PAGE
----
John Malkovich: object of desire? Talk about playing against type. As the Vicomte Sebastien de Valmont in 18th Century France, he is challenged by the Marquise Isabelle de Merteuil (Glenn Close) to deflower Uma Thurman’s virginal bride-to-be Cecile. Deeming the task too easy, he instead chooses to bed Michelle Pfeiffer’s Madame de Tourvel, a virtuous, devout, happily married woman staying with the Vicomte’s aunt. The Marquise then drafts in Keanu Reeves’ Danceny to woo Cecile instead. If the plot sounds familiar, it’s because it was adapted more recently (and poorly) in the modern-set Cruel Intentions, which succeeded in dumbing down the many deceits and allegiances in the plot, but retains the deeply unlikable protagonists, too rich for their own good and revelling in destroying the lives of those around them.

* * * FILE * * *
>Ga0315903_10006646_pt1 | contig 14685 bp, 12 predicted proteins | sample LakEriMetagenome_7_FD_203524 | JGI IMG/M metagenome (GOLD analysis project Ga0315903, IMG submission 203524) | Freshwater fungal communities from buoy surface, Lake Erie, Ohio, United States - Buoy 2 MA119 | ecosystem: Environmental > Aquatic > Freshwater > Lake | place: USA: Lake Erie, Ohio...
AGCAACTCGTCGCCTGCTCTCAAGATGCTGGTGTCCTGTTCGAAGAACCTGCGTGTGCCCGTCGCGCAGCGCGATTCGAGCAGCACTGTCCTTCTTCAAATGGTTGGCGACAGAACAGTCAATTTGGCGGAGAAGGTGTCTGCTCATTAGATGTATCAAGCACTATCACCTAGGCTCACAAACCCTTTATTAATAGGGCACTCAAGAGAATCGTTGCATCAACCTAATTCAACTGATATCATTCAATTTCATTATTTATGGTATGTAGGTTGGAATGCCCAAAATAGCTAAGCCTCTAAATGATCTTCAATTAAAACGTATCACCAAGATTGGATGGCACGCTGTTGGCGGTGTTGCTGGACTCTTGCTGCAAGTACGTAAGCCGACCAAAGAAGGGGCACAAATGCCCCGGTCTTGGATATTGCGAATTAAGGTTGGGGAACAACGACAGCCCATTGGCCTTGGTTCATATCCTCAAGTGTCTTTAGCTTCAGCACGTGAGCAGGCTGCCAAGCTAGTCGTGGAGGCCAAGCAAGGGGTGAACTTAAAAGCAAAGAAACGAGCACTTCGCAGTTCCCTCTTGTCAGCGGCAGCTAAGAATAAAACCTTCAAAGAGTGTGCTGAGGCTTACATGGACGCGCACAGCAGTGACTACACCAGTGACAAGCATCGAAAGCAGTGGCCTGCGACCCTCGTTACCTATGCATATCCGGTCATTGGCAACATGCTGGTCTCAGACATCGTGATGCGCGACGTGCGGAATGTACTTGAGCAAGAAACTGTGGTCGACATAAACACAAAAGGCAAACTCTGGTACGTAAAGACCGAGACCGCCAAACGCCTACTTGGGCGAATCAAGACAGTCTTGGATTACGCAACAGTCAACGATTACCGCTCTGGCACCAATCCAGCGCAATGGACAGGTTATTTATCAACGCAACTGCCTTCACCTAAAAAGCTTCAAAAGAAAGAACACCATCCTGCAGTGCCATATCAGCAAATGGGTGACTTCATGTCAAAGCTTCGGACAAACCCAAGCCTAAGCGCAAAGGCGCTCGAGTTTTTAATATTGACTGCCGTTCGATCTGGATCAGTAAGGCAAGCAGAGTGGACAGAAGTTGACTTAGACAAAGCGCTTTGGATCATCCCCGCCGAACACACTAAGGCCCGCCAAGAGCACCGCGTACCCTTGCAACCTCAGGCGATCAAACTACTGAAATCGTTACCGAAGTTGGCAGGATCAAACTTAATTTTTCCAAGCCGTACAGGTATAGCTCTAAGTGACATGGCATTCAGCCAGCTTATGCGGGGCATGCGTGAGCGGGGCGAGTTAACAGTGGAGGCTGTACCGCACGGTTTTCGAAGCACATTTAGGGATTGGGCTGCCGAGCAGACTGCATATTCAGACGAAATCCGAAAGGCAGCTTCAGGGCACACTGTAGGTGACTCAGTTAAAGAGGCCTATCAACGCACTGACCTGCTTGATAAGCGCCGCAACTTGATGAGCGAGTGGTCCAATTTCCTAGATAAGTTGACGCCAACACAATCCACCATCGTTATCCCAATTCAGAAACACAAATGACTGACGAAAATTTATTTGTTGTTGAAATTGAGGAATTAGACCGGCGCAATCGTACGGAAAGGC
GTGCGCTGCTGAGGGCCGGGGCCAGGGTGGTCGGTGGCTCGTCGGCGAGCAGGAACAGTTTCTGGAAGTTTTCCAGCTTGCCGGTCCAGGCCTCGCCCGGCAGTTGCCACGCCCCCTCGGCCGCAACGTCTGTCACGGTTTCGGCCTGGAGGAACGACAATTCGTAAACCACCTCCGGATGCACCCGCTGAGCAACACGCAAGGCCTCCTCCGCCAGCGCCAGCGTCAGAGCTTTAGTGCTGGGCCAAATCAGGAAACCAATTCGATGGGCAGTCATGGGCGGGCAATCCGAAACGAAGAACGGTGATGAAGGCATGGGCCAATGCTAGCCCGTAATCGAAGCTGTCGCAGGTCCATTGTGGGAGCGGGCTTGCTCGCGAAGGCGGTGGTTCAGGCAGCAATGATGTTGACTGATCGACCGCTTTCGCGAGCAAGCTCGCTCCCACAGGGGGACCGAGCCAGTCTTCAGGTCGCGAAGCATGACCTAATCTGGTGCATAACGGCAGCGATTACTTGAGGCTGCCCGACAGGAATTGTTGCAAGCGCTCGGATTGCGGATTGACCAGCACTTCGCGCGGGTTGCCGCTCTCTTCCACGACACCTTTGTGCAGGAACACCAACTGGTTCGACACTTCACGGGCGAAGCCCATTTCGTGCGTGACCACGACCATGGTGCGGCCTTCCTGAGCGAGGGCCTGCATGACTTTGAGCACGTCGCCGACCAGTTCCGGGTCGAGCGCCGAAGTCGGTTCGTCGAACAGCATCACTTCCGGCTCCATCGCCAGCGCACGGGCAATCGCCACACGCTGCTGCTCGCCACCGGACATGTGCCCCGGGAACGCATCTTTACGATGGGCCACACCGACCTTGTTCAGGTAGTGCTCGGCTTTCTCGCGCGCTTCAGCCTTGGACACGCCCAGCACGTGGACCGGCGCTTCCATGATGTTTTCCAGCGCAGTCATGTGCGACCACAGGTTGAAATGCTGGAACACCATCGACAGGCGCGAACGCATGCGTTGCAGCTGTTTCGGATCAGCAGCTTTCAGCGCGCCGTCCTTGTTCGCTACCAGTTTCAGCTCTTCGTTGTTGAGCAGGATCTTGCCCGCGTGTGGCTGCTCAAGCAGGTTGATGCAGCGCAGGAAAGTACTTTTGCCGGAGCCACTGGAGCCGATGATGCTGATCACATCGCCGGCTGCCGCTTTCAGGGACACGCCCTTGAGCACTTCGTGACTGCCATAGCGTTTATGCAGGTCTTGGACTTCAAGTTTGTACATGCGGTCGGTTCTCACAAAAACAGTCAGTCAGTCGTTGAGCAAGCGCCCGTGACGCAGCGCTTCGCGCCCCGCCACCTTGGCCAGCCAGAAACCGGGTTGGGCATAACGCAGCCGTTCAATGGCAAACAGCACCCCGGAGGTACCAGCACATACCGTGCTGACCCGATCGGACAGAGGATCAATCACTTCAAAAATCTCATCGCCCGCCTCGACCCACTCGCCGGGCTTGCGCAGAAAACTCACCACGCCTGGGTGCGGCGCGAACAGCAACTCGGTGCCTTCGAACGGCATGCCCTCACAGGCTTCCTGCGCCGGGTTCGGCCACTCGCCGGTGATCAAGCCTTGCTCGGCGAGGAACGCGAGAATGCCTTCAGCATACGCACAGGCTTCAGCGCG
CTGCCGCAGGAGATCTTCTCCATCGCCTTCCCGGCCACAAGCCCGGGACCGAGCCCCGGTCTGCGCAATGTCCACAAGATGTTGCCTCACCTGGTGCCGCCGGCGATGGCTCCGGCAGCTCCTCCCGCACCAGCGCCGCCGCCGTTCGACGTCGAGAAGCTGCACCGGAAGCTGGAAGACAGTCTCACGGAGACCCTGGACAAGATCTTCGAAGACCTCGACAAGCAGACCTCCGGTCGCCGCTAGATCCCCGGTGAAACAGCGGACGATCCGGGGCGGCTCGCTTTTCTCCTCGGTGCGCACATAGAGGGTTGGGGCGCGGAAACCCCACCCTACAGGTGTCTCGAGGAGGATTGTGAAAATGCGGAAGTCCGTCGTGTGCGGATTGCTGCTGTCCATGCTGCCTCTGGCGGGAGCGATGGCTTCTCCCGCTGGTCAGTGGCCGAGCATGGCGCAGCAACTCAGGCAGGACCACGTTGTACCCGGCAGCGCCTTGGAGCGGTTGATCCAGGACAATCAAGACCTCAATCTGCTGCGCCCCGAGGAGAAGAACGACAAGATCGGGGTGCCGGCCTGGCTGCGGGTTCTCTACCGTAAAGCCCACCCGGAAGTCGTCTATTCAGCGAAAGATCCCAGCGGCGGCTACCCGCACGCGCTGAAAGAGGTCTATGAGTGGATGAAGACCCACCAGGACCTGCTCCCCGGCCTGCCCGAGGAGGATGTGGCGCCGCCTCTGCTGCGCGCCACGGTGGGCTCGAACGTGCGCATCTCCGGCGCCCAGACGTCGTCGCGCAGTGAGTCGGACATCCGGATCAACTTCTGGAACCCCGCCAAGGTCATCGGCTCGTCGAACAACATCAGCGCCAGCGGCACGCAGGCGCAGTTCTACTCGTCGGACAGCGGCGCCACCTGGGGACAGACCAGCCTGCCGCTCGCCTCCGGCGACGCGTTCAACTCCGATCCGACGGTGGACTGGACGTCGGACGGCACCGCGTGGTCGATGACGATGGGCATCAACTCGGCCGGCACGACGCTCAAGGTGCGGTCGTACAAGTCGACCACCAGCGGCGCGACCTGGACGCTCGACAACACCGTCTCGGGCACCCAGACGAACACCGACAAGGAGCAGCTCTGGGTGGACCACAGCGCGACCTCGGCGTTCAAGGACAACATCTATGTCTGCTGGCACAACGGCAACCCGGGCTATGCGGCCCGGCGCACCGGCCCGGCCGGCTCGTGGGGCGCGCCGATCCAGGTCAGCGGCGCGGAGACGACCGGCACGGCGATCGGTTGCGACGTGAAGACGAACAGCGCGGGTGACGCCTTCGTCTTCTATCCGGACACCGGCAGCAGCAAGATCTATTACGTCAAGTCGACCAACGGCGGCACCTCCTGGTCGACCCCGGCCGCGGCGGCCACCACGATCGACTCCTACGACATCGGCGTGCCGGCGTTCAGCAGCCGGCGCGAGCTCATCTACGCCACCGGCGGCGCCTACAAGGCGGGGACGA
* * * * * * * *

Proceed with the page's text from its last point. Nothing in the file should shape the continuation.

More erotic than most period dramas, with necklines set to plunging and cleavages set to stun, this sees more bedhopping than a season of Desperate Housewives. Malkovich is on excellent form as the callous, vain and calculating lothario, deemed “conspicuously charming” and Close walks the line between on/off romance and hardnosed bitch, but every time Keanu opens his mouth you get the feeling Bill and Ted got their time travelling phone booth stuck in the reign of Louis XV, so thick and distracting is the slacker dude lilt he so desperately tries to hide.
Choose life 5/10